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Vegetarianism - Increased risk for autoimmune disease

When I was a senior in high school, I read Diet for a Small Planet and became a vegetarian. It was 1972, and the world was changing. Although I lived on a farm in rural Iowa and had grown up helping to slaughter the chickens and the turkeys, I was already beginning to find that duty unpleasant when Frances Moore Lappe's book found me.
The arguments made sense to both my rational and emotional sides. I decided it was morally wrong to raise and kill animals for food, and I also understood that a vegetarian diet was more environmentally sustainable. I was a convert.

My parents, however, were not so thrilled. My dad was upset and angry. He told me I would make myself ill, eating that way. My mom was quieter about her concerns, but I could tell she disapproved. Vegetarianism is not the way of the family farm, but because I was an adolescent, my parents' reaction only reinforced my determination.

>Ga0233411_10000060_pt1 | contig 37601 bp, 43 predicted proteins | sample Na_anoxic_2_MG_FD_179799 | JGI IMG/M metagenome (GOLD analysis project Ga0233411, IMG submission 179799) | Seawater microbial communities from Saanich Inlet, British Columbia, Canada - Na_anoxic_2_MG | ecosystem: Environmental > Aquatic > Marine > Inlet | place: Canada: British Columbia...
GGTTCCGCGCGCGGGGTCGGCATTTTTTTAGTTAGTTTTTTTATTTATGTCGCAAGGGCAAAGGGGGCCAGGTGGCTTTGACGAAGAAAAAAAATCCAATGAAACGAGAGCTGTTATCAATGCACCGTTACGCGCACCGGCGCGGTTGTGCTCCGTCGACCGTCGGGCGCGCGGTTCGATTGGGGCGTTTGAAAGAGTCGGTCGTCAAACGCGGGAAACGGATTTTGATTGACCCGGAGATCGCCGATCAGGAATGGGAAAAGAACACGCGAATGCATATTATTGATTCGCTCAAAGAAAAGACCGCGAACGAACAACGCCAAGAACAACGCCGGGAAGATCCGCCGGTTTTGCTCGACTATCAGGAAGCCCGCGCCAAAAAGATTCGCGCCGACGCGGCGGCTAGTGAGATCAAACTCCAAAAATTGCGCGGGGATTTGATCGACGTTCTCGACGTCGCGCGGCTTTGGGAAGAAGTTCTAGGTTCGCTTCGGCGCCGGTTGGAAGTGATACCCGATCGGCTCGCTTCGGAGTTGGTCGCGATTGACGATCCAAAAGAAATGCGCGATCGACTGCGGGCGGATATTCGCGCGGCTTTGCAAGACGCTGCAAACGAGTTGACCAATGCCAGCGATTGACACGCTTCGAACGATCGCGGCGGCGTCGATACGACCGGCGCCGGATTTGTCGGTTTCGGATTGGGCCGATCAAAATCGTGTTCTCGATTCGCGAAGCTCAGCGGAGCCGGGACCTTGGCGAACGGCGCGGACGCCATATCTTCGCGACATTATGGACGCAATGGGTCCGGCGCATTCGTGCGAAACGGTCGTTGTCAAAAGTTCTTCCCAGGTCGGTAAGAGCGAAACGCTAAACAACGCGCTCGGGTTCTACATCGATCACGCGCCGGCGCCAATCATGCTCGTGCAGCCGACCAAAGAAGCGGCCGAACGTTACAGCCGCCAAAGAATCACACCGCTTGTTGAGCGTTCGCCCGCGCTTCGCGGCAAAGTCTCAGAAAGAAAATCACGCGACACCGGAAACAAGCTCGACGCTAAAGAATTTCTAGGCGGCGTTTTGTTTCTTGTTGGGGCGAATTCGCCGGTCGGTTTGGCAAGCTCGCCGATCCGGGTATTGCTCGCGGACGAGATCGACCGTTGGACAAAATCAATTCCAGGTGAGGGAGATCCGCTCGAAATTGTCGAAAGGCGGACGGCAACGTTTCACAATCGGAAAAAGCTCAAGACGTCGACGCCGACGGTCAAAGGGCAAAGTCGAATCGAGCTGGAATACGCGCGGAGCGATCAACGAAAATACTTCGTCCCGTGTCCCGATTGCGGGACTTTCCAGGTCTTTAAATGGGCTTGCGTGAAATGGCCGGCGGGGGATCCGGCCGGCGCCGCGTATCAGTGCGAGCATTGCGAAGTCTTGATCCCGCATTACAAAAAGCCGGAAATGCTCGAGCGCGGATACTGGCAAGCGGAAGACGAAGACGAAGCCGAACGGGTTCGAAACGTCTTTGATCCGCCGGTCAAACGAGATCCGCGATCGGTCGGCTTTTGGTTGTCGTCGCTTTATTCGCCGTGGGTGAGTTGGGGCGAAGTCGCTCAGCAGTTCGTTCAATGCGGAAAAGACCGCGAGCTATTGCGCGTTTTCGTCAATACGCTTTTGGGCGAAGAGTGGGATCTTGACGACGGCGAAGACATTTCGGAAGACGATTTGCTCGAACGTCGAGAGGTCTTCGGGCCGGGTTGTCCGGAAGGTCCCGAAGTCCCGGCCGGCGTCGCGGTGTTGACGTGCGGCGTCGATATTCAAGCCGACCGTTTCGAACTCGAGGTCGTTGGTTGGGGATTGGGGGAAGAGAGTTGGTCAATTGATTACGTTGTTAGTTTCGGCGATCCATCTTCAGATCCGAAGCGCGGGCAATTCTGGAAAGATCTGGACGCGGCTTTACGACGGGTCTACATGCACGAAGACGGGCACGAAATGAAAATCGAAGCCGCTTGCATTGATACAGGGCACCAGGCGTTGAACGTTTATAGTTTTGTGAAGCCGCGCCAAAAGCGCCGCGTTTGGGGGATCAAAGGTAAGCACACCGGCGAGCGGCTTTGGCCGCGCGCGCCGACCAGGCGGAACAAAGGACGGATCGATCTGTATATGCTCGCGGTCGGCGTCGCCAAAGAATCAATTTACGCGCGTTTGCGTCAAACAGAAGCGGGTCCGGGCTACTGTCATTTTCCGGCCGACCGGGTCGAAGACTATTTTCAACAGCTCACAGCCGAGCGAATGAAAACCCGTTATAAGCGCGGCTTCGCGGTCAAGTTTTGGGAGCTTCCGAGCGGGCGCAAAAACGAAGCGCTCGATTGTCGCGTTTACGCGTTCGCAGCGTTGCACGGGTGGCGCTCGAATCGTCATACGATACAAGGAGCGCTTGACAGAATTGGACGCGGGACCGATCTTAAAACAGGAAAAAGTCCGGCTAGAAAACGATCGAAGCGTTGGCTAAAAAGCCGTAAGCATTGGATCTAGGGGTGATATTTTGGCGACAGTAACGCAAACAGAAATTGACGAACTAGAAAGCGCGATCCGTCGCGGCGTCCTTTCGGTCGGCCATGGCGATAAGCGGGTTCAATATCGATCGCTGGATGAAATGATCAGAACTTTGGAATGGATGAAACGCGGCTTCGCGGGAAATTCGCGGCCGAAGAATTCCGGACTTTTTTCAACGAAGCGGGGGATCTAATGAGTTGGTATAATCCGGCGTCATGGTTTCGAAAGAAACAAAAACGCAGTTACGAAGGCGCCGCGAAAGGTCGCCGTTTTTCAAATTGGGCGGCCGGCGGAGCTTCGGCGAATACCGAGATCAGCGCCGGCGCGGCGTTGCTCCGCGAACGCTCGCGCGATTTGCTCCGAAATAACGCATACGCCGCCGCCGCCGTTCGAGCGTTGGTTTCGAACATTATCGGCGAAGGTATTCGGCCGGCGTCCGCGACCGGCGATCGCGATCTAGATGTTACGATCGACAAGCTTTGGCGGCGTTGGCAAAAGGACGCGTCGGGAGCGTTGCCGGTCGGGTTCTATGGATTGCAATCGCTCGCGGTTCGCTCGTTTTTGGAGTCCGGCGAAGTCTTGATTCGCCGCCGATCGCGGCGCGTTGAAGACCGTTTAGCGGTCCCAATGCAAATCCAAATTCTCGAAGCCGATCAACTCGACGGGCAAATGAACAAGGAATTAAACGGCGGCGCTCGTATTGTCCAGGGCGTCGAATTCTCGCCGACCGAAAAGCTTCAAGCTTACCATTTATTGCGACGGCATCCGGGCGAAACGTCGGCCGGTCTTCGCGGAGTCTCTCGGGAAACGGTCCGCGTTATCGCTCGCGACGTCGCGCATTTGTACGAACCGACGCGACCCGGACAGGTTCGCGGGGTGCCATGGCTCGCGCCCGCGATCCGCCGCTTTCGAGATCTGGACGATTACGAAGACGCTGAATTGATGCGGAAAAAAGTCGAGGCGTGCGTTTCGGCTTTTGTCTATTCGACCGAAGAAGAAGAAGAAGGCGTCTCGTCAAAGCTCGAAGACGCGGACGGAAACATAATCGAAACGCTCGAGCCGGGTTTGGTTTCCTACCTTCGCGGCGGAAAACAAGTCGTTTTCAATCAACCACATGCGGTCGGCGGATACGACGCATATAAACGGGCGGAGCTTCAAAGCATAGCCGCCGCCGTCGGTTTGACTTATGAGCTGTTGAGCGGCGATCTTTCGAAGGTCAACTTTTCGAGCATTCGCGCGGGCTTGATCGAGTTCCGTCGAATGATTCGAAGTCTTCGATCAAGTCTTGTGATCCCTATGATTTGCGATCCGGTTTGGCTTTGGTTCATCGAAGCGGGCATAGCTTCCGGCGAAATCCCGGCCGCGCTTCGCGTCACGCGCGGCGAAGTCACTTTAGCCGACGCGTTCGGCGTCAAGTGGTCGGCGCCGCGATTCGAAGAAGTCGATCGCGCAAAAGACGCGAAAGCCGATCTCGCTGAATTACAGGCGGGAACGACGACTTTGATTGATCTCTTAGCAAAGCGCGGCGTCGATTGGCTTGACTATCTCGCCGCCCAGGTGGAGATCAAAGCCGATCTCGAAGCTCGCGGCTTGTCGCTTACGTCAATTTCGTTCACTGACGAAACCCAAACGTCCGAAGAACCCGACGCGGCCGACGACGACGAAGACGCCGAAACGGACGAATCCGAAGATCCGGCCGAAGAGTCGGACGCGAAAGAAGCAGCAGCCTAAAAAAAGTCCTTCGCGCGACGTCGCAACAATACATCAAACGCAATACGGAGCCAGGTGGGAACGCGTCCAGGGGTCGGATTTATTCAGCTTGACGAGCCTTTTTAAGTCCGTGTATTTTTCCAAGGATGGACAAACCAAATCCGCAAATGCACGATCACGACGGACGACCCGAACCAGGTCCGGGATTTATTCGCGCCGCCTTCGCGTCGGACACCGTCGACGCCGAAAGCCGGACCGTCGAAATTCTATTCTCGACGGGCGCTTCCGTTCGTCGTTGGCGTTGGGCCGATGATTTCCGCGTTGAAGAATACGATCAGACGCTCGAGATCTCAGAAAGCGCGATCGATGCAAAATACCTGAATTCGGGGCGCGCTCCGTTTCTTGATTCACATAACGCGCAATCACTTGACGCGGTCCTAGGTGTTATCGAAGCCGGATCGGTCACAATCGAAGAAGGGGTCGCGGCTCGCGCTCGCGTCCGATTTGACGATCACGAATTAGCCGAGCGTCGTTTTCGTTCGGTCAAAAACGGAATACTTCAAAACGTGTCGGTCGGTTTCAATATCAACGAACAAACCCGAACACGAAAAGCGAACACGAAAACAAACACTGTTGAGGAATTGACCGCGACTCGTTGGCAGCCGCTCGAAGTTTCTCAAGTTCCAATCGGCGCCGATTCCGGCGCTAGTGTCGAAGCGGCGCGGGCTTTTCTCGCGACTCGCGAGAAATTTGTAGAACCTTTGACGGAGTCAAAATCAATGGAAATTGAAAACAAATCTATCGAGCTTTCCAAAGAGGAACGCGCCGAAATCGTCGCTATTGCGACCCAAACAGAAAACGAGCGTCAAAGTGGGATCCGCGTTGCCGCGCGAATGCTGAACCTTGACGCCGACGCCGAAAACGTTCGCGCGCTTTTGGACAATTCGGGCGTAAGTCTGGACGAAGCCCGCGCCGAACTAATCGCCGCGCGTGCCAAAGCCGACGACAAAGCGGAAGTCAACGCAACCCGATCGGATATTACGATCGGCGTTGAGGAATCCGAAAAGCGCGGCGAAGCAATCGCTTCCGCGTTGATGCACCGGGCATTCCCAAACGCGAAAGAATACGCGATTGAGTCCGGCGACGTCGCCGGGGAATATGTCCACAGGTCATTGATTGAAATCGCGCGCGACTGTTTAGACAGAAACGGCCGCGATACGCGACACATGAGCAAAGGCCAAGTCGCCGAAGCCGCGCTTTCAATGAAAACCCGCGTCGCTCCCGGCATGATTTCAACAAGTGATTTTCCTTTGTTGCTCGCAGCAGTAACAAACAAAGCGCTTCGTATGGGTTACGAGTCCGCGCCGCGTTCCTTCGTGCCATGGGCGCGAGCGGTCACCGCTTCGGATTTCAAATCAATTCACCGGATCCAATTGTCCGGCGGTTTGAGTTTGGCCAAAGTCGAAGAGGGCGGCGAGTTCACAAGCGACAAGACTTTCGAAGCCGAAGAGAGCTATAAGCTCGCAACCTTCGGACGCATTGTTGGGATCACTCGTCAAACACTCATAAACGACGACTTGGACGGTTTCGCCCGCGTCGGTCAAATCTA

I still had to do my farm chores - milking the cows and feeding the hogs twice a day - but I resented contributing in any way to the philosophy behind the farm. I enjoyed wandering about the farm on my own, making pets out of the hogs and cows, even the ones that I knew would go to slaughter. Especially the ones I knew would go to slaughter. I had a knack with the horses and dogs, and animals in general. I considered becoming a small animal veterinarian.

Comment: A perfect example on how mainstream nutritional guidelines are so unhealthy. They are loaded with anti-nutrients: And they go against our bodies physiology and biology: Vegetarianism makes no sense from a nutritional and humanitarian point of view:

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10 studies showing that GMOs can be harmful to human health